Xi Jinping in His Own Words
What China’s Leader Wants—and How to Stop Him From Getting It
In October, the U.S. intervention in Afghanistan will turn 17. The human and material costs of what has become the United States’ longest-ever war are colossal. More than 2,000 U.S. military personnel have been killed and over 20,000 have been injured. The UN estimates that nearly 20,000 Afghan civilians have been killed and another 50,000 injured since 2009 alone. The United States has spent some $877 billion on the war. The Trump administration’s recent initiative to seek direct peace talks with the Taliban—a first since the start of the war in 2001—highlights that Washington is actively looking for new ways to wind down its involvement in the conflict. But why has the U.S. intervention lasted so long in the first place?
Part of the answer is that Afghanistan’s toxic mix of “state collapse, civil conflict, ethnic disintegration and multisided intervention has locked it in a self-perpetuating cycle that may be simply beyond outside resolution,” as Max Fisher and Amanda Taub summarized in a New York Times post. But their diagnosis does not speak to a critical dimension of the conflict: namely, how the relative indifference of the U.S. public has allowed the war to drag on.
In theory, leaders in a democracy have incentives to heed public preferences or risk being voted out of office, which means that public opposition to a war makes its continuation untenable. Yet when it comes to Afghanistan, the U.S. public has favored the status quo at best and expressed deep ambivalence at worst. In polls taken a year ago, only 23 percent of Americans believed the United States was winning the war in Afghanistan, and a plurality (37 percent) supported a troop drawdown. At the same time, however, 44 percent wanted to either keep troop levels about the same or increase them, while 19 percent did not have an opinion. Another poll showed that 71 percent of respondents agreed that “full withdrawal of U.S. troops from Afghanistan would leave a vacuum that would allow terrorist groups like ISIS to expand.” Americans are not necessarily enthusiastic about sending more troops to Afghanistan, but they certainly are not clamoring for withdrawal.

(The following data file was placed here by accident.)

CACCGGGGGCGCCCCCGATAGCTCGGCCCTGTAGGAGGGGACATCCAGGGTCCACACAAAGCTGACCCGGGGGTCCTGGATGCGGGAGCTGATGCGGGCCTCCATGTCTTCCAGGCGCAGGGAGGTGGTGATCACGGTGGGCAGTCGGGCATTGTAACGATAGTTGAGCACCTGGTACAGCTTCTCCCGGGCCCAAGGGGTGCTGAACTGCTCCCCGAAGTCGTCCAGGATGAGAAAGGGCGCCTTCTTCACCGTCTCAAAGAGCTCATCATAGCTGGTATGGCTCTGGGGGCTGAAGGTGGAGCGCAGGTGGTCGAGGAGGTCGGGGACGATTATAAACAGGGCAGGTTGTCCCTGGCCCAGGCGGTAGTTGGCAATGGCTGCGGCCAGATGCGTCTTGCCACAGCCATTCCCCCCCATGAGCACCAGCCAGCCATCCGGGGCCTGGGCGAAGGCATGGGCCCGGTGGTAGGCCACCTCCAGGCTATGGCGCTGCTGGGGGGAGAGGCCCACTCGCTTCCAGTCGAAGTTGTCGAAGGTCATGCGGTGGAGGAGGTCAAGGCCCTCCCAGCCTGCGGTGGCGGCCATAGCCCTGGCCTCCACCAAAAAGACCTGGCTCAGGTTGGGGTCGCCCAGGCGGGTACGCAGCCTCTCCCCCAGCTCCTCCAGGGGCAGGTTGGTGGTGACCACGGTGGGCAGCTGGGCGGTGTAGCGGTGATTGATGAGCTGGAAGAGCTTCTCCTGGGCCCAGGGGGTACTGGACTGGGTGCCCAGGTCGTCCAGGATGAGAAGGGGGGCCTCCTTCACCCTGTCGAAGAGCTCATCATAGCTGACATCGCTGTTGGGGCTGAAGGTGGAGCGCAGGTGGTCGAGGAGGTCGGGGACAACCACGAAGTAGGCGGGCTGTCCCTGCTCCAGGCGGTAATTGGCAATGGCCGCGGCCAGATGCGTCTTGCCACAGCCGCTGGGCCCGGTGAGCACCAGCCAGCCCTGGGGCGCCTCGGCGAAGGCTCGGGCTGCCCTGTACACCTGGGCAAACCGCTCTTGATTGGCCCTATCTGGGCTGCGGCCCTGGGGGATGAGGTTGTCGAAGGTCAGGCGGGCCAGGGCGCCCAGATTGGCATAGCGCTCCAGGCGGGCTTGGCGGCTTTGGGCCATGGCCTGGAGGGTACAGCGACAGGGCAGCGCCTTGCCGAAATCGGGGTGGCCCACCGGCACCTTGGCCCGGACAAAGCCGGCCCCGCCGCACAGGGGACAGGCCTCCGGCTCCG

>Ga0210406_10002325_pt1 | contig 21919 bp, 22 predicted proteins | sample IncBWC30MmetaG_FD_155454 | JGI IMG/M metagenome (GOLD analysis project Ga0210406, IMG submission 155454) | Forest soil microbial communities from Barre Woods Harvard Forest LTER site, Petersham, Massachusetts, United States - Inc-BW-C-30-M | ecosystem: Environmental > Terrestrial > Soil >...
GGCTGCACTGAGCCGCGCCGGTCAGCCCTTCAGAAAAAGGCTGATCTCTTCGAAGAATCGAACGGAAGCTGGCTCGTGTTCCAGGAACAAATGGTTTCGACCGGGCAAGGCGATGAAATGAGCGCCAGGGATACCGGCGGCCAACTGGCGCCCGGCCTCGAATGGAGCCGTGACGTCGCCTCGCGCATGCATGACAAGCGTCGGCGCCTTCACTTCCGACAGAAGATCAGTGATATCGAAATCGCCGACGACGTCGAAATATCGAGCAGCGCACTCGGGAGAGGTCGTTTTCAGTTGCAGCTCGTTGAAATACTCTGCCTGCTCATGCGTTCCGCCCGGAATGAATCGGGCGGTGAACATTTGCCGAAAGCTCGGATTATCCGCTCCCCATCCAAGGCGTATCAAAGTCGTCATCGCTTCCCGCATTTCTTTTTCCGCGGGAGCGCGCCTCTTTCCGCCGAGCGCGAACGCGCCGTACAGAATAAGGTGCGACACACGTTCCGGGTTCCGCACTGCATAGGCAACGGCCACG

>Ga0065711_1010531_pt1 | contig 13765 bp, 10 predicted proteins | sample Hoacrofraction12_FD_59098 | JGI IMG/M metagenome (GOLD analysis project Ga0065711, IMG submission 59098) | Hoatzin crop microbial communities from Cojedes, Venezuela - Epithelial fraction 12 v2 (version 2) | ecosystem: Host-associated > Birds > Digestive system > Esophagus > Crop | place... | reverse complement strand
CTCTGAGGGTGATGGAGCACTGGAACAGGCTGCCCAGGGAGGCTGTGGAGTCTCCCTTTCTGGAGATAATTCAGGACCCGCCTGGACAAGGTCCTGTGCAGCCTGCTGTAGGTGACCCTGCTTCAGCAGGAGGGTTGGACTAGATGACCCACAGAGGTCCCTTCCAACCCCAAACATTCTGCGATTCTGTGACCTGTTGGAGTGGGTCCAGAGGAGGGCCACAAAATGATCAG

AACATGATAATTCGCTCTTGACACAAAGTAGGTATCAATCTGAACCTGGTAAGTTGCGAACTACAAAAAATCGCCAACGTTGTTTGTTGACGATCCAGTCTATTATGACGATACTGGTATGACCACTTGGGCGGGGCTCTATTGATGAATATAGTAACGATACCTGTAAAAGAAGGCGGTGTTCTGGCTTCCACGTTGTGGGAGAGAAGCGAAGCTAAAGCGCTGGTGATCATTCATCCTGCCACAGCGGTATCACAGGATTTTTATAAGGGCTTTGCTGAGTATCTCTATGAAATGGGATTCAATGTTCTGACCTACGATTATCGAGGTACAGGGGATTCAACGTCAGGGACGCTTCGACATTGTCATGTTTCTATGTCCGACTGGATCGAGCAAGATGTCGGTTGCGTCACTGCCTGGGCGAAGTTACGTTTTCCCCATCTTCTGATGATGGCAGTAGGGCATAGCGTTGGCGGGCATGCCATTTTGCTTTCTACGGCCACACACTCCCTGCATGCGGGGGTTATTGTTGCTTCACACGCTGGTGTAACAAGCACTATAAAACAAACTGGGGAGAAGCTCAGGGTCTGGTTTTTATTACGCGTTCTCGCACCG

Contrast this with the vocal opposition to the Vietnam War. What began as a small antiwar movement in 1964–65 scaled up as the war escalated in 1966, giving rise to massive protests in 1967: 100,000 people marching in Washington, D.C., and half a million protesting in New York City. Passions in the antiwar movement reflected opposition in the public as a whole. Most Americans knew little about the war until the Johnson administration ramped up troop levels, but as it became clear that the war would be long and protracted, elite disaffection increased. And public opinion, dragged down by the unpopularity of the draft, began “a path of slow and steady decline” from which it would never recover. When citizens were asked in 1965 whether sending troops was a mistake, only 24 percent agreed. Three years on, 46 percent said yes. By 1970, the proportion rose to 57 percent, and it remained at around 60 percent until the end of the war.
That public disaffection at home hastened the end of the Vietnam War is now widely acknowledged. By contrast, the American public has so far failed to turn up the heat on leaders to end the war in Afghanistan—even though few think that the country is winning. Protests against the war have been few and far between.